Translating the app into the user's language

This is called internationalization (or i18n, the fact of making the app's string translatable) and localization (l10n, the fact of translating the internationalized, or i18n'd, strings).

Depending of the complexity of your app, there are two ways of turning your monolingual app into a multilingual one.

Using Netvibes's default strings

All of Netvibes' official apps (that is, the ones you can find directly in Netvibes "Add Content, Essential Widgets") are i18n'd.

These translations are made by volunteers, through the Translate tool. Once a string is translated, this translation can apply to your app if you use the exact same original English string.

This method is not the best, since you can't use custom messages, but it's the easiest to set up, as long as you can live with the available strings.

Such strings are 'Yes', 'No', 'Monday' and other weekdays, 'January' and other months, 'Username', 'Password', 'Search', 'Results', 'Loading...', 'About', ...

Their use is pretty simple: you just need to enclose the string within the UWA.i18n JavaScript method, and the translation will automatically apply according to the user's language setting.



Using your own custom strings

Once you have custom strings to translate, you need to set up your own translations files, and call it using an Ajax method.

But you'd have to know the user's language to properly set the translation.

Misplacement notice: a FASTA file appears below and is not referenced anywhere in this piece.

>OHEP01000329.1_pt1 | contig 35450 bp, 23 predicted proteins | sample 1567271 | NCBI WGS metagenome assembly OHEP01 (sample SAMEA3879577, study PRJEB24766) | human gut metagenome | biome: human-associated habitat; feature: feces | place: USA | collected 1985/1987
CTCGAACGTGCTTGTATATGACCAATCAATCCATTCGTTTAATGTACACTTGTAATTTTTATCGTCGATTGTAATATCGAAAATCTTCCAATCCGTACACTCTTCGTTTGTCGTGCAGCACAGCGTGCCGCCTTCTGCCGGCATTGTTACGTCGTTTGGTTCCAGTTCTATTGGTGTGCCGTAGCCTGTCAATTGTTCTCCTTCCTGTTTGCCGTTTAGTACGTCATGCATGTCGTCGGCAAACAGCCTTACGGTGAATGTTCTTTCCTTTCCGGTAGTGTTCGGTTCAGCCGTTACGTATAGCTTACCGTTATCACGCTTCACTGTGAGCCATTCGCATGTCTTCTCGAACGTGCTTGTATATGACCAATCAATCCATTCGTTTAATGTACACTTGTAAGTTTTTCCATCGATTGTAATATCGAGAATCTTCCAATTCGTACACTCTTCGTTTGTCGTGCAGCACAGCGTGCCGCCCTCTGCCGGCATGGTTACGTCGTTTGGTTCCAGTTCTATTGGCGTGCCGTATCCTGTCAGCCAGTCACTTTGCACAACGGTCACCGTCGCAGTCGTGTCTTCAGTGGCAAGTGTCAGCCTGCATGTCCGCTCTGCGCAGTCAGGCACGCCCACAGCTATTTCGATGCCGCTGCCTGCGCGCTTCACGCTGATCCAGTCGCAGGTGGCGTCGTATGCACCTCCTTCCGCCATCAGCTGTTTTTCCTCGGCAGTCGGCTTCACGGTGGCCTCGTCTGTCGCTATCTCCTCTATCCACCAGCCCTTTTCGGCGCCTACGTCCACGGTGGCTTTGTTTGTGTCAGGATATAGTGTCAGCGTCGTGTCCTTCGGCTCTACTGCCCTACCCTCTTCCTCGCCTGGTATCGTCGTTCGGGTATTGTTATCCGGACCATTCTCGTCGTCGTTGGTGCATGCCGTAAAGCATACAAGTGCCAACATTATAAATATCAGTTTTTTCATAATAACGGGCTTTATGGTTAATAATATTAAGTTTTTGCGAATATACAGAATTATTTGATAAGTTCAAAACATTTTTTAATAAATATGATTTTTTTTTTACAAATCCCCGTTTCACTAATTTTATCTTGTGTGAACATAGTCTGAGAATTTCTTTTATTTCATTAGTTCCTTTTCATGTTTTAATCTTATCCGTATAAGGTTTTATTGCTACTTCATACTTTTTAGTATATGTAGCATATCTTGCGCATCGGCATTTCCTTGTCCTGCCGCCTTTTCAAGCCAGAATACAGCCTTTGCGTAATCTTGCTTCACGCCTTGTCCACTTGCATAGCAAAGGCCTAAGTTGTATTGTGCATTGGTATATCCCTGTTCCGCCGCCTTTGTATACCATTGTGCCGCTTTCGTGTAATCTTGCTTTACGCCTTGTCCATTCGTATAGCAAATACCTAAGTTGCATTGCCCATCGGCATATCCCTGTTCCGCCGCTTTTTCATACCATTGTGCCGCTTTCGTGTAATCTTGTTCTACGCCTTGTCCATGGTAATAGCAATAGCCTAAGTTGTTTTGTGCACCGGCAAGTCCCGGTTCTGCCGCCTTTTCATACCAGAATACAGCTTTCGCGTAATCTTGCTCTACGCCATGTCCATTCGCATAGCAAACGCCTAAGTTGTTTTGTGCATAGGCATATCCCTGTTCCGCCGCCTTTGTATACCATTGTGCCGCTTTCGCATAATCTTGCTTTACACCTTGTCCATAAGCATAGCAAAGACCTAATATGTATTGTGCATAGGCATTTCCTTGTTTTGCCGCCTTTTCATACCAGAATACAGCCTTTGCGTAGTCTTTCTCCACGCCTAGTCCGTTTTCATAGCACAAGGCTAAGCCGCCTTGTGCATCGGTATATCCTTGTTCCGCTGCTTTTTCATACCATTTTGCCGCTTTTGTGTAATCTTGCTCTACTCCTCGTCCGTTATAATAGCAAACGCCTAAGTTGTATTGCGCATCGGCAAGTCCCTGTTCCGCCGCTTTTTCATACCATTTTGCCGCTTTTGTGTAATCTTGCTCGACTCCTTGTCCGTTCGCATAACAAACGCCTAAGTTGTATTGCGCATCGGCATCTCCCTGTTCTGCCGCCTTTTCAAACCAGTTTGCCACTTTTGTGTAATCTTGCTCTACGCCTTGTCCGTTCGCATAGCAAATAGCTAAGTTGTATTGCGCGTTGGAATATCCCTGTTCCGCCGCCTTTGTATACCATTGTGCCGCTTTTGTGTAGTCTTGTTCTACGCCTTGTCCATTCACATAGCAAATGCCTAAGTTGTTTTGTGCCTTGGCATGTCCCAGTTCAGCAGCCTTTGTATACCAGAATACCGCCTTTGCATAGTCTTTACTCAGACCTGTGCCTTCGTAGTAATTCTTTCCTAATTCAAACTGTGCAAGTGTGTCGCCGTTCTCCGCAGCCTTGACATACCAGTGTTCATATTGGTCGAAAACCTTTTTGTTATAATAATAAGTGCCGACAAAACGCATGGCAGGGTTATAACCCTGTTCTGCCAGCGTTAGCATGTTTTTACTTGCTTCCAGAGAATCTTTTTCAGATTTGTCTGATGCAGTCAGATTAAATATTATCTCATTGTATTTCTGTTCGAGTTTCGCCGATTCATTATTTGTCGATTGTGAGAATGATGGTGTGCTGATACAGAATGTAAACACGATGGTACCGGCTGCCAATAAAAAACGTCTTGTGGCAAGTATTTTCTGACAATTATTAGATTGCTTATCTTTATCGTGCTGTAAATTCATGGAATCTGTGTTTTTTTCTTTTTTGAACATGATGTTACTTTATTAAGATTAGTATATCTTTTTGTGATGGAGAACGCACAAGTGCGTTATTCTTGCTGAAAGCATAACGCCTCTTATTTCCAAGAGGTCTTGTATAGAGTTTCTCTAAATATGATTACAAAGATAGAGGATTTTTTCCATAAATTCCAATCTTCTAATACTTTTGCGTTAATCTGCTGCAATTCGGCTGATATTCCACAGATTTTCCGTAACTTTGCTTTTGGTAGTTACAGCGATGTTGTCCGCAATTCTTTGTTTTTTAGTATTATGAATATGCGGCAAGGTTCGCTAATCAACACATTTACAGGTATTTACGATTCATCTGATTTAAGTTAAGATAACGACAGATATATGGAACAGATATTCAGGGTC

UWA provides it with two dedicated widget properties: <UWA.Widget.locale> and <UWA.Widget.lang>, they should be used to retrieve the user's country (locale), and their language/dialect (lang).

Example of widget.lang and widget.locale usage:

var lang = widget.lang,
    locale = widget.locale;

widget.setBody(UWA.String.format(UWA.i18n('Hello, my language is "{0}" and my country "{1}".', lang, locale));

In standalone mode, widget.locale and widget.lang is set to browser values.

As soon as the app is previewed or included within Netvibes or any other supported environment, widget.locale would change the user's country ISO code, and widget.lang to a combination of the user's language, and the regional dialect.

Therefore, for English you have 'en' and 'en_US', 'en_UK', but also 'en_PH' (Philippines). Spanish has many, with 'es', 'es_ES' (Spain), 'es_AR' (Argentina), 'es_CL' (Chile), 'es_CO' (Colombia), 'es_MX' (Mexico) and 'es_VE' (Venezuela). French also has a wide range of dialects: 'fr', 'fr_FR', 'fr_BE', 'fr_CH', 'fr_QC', etc.

Once you have the proper lang and locale, there is no one true way of retrieving the needed strings - it's really up to you to set up the code that will handle localization.

The main point is to retrieve the translated strings using an Ajax request that features the widget.locale or widget.lang value and call UWA.i18n with an Object argument populate with message/translation pair values.

Here's how you could set it up on the client side.

var MyWidget = {

    onLoad: function () {

        // Set App state to loading with a message

        // Load translation from JSON Object and update UWA.i18n translations
            '' + widget.lang,
            function (messages) {

                // Update UWA.i18n with new translations

                // Launch your app here once translation are loaded

    onReady: function() {

        // Alias
        var i18n = UWA.i18n;

        widget.setTitle(i18n('My App'));
        widget.setBody(UWA.String.format(i18n('Hello {0} welcome on {1}.', 'Bob', i18n('My App')));

// widget.onLoad() is fired when the app is fully loaded
// or when the preferences are validated
widget.addEvent('onLoad', MyWidget.onLoad);

Here's the example response of server for lang with value "fr".

    "My App": "Mon Application",
    "Hello {0} welcome on {1}.": "Bonjour {0} bienvenue sur {1}."